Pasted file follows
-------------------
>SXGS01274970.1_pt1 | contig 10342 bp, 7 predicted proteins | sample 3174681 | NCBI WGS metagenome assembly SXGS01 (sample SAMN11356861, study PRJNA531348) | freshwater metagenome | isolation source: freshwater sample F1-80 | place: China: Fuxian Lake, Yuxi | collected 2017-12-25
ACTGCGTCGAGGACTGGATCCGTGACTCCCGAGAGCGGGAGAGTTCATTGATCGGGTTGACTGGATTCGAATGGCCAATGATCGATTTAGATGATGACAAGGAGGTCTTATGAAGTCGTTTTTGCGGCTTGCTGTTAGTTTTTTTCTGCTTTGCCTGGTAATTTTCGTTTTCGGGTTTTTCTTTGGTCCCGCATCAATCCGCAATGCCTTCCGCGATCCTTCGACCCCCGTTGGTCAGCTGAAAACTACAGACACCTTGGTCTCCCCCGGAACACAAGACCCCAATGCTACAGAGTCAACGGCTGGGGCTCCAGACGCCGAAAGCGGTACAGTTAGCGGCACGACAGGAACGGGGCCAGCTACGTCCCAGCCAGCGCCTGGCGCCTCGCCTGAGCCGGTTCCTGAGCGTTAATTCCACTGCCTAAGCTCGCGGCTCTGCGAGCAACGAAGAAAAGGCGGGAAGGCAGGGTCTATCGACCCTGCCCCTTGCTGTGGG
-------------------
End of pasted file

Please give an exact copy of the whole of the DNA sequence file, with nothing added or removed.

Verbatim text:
>SXGS01274970.1_pt1 | contig 10342 bp, 7 predicted proteins | sample 3174681 | NCBI WGS metagenome assembly SXGS01 (sample SAMN11356861, study PRJNA531348) | freshwater metagenome | isolation source: freshwater sample F1-80 | place: China: Fuxian Lake, Yuxi | collected 2017-12-25
ACTGCGTCGAGGACTGGATCCGTGACTCCCGAGAGCGGGAGAGTTCATTGATCGGGTTGACTGGATTCGAATGGCCAATGATCGATTTAGATGATGACAAGGAGGTCTTATGAAGTCGTTTTTGCGGCTTGCTGTTAGTTTTTTTCTGCTTTGCCTGGTAATTTTCGTTTTCGGGTTTTTCTTTGGTCCCGCATCAATCCGCAATGCCTTCCGCGATCCTTCGACCCCCGTTGGTCAGCTGAAAACTACAGACACCTTGGTCTCCCCCGGAACACAAGACCCCAATGCTACAGAGTCAACGGCTGGGGCTCCAGACGCCGAAAGCGGTACAGTTAGCGGCACGACAGGAACGGGGCCAGCTACGTCCCAGCCAGCGCCTGGCGCCTCGCCTGAGCCGGTTCCTGAGCGTTAATTCCACTGCCTAAGCTCGCGGCTCTGCGAGCAACGAAGAAAAGGCGGGAAGGCAGGGTCTATCGACCCTGCCCCTTGCTGTGGG